This weekend the world’s most famous annual meteor shower, the Perseids, begin falling. The “peak” night isn’t until mid-August, but from tonight if you see a “shooting star” streaking across the night sky from the north-west it’s most likely a Perseid.
Known for being both colorful and for having bright, persistent trails, Perseids can number as high as 100 per hour, though typically you can see about 50 per hour. It’s one of the reasons millions of stargazers plan a a special camping trip for the peak night.However, in 2022 that’s not a very wise idea. There are other factors at play that make this year’s Perseids meteor shower less likely to impress around the peak.
So it’s best to ignore the many (many) articles online that say you should go camping or otherwise find dark skies on August 11/12—the peak night—because that’s simply not true in 2022.
Here’s everything you need to know about this year’s Perseid meteor shower—and why you should consider going to see it before the “best” night:
What and when is the Perseid Meteor Shower?
The Perseid meteor shower is the year’s most popular display of “shooting stars.” Active between July 7 and August 24 and peaking on August 12/13, 2022. Best seen from the northern hemisphere, this time of year is also the best for camping, and the most popular time of year for people to be in national parks, and in the outdoors generally. The Perseid meteor shower is caused by Comet Swift-Tuttle, which last passed through the solar system in 1992 on its 133-years long orbit of the Sun.
When is August’s full ‘Sturgeon Moon?’
Sadly the full “Sturgeon Moon” rises on … Thursday August 11, 2022. Why “sadly?” The Moon is the biggest light-polluter of all and when it’s full or thereabouts it bleaches the night sky significantly and is “up” almost all night long. Right on peak Perseids night! Double whammy!
In fact the Moon will be so bright that it will render the peak night of the Perseids meteor shower rather insignificant. Your eyes just won’t see the faint meteors, meaning that “100 shooting stars per hour” promise will be spectacularly broken. You may see one or two particularly bright meteors on the peak night, but that’s about it.
The best times to see the Perseid Meteor Shower in 2022
To successfully see shooting stars you want a dark sky. That means a moonless sky after midnight. Such a thing is only on offer between Last Quarter Moon—when the Moon rises after midnight—to a few nights after New Moon, when a crescent Moon sets before midnight. That’s a period of about 11 nights that this year falls between July 20 and July 31. Or, after the full Moon is out of the night sky, which is from about August 21 when it will rise well after midnight.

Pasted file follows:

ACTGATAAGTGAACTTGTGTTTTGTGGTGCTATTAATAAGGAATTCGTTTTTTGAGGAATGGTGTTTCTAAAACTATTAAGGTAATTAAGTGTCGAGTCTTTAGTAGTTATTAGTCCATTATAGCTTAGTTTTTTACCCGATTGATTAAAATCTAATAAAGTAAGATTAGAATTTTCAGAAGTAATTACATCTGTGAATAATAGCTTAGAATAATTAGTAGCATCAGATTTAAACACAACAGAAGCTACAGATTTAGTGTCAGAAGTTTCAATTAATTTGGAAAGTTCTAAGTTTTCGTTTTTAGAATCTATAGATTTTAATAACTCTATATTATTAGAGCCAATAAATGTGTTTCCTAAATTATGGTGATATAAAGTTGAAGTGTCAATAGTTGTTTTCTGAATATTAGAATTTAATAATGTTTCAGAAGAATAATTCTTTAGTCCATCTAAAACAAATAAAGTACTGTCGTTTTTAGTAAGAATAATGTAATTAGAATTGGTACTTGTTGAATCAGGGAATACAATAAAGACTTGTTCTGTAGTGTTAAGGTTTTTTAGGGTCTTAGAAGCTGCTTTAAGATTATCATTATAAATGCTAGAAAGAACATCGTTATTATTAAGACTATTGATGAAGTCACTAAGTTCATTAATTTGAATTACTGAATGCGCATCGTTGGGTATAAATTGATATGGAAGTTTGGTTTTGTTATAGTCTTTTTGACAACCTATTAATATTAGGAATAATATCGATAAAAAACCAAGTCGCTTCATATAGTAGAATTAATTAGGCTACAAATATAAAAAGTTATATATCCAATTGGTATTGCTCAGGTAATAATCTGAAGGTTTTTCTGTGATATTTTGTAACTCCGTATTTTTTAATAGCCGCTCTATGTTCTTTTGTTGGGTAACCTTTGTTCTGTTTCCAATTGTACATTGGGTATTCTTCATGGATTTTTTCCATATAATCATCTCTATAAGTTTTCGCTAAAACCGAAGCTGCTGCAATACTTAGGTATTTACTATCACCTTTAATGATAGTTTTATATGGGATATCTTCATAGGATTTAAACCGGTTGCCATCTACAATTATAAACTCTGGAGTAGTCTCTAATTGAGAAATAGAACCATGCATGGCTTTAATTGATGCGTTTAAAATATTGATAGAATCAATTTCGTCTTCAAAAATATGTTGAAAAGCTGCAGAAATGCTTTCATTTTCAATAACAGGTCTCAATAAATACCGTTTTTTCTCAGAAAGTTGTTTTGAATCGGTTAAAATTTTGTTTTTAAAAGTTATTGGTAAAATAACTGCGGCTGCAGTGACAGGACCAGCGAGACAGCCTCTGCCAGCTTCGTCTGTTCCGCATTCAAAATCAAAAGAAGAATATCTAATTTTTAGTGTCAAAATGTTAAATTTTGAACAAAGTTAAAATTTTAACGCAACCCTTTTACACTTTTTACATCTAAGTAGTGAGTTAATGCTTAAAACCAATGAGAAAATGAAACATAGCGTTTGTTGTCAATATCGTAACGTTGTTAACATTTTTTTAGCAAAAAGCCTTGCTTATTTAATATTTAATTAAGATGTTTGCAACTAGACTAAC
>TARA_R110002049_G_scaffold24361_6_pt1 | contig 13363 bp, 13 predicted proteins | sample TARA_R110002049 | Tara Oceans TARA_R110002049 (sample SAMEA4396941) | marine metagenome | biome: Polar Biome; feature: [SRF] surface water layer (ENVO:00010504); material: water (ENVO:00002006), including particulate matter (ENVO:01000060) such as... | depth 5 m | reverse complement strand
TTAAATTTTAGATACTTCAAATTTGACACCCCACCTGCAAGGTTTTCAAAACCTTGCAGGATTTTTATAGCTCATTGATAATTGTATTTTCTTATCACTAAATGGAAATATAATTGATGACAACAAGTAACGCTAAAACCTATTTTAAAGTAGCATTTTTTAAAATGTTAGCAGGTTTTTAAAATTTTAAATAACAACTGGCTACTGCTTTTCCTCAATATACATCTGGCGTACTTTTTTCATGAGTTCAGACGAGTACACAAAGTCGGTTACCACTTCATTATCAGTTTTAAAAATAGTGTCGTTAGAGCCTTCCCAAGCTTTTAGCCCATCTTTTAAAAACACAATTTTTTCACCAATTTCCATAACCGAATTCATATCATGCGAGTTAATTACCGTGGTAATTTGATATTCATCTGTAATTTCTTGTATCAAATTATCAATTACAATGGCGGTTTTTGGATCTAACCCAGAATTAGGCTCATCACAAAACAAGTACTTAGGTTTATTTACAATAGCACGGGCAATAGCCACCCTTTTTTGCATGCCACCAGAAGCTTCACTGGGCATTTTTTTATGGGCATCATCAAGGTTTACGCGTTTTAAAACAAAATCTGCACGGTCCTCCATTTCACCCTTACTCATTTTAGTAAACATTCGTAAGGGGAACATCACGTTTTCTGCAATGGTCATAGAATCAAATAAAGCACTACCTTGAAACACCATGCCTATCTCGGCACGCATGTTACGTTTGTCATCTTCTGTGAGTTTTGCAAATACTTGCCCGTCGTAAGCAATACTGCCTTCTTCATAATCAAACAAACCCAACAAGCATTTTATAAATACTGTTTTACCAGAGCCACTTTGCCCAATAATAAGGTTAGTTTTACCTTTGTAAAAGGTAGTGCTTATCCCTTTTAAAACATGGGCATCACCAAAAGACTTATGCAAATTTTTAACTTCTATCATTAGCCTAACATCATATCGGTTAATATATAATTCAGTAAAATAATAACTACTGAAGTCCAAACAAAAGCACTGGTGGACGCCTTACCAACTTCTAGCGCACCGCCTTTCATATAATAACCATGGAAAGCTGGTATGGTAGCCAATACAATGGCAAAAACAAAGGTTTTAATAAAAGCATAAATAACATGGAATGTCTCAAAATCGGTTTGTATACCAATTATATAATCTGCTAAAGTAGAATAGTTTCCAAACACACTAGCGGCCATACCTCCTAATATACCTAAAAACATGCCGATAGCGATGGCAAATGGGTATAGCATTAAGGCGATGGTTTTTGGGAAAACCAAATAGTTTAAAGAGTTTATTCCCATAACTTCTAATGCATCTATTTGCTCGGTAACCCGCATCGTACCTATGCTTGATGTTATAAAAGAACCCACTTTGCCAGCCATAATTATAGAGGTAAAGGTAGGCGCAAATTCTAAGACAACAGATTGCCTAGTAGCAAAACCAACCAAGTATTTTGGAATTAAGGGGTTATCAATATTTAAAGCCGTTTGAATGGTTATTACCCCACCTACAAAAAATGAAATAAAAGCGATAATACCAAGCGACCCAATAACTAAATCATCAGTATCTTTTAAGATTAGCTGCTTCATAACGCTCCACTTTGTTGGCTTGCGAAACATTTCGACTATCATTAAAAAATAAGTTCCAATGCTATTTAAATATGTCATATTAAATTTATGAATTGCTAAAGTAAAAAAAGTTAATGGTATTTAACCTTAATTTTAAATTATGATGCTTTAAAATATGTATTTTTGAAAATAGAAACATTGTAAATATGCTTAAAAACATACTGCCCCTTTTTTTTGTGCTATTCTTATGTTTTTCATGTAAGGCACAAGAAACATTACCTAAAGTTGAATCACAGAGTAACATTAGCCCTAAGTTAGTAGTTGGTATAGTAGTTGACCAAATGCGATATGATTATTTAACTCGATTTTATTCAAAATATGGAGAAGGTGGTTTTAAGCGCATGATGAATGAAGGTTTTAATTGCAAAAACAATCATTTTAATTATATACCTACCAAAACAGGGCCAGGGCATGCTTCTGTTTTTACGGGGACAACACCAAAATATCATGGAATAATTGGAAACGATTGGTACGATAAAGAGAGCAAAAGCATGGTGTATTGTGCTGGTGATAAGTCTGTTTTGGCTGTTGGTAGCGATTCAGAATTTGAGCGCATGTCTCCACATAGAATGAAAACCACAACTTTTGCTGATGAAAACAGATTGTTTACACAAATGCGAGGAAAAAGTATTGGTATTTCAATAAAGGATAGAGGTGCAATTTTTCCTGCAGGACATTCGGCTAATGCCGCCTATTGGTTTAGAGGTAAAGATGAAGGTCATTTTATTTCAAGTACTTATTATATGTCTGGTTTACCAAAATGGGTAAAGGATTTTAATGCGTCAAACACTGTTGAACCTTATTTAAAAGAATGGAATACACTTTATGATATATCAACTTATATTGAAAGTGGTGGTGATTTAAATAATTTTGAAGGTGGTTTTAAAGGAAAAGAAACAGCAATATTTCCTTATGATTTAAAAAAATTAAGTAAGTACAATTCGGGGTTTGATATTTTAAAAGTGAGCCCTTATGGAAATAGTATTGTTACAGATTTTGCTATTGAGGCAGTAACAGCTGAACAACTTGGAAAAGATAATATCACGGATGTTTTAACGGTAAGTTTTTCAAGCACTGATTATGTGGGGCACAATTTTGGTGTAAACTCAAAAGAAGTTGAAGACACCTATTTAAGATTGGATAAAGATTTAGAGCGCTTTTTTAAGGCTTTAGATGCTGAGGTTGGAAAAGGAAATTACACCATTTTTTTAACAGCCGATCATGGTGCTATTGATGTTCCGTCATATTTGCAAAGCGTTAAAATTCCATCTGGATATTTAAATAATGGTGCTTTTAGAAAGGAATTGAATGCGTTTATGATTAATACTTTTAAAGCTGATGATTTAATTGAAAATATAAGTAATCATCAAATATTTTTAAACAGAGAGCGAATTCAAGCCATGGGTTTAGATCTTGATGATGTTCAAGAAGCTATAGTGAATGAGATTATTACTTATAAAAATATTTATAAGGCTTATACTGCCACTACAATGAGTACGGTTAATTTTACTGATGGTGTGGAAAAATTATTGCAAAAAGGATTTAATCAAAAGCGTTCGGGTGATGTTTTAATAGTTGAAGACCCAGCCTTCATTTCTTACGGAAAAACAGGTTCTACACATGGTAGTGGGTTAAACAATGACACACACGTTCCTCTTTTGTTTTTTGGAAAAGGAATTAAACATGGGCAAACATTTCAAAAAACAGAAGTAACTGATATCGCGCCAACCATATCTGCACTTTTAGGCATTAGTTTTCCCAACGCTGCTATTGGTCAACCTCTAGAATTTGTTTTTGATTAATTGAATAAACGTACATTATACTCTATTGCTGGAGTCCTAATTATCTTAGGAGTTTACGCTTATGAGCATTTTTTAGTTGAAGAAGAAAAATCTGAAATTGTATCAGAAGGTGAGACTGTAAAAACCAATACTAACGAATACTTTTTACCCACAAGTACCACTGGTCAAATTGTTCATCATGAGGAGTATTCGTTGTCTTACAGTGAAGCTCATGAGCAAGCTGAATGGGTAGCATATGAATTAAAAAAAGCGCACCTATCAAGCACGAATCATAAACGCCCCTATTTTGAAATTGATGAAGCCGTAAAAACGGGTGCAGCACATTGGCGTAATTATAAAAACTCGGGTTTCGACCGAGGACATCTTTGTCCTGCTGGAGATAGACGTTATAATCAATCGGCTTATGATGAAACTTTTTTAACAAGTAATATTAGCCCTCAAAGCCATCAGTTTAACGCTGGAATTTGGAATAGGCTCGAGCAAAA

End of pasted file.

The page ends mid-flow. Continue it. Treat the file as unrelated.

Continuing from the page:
Since July 20 is rather too close to the beginning of the Perseid meteor shower, you should try to look for them closer to July 31. In fact, the nights of July 29/30/31 are probably the best time to look for shooting stars not only because the dark sky/predicted shooting stars ratio will be at the highest for the Perseids, but also because that night is also the peak night for the Delta Aquarids meteor shower.
Another less good time to see the Perseids meteor shower will be after the full Moon when our satellite will be rising after midnight. That’s going to be the nights of August 21/22/23, by which time the Perseids activity will be rapidly waning. They cease completely by September 1, 2022.
However, the Perseids is a display that gradually waxes to the peak night then wanes quickly, so it’s July 29/30/31 when you should try for Perseids (and Delta Aquarids).
What is the Delta Aqaurid Meteor Shower?
It’s another annual meteor shower. It’s best seen from the southern hemisphere. However, if you are at reasonably low latitudes you may see some of its 20 or so “shooting stars” per hour. Add that to the waxing Perseids meteor shower and its peak nights—July 29/30/31—are the best nights this summer to see “shooting stars.”
Wishing you clear skies and wide eyes.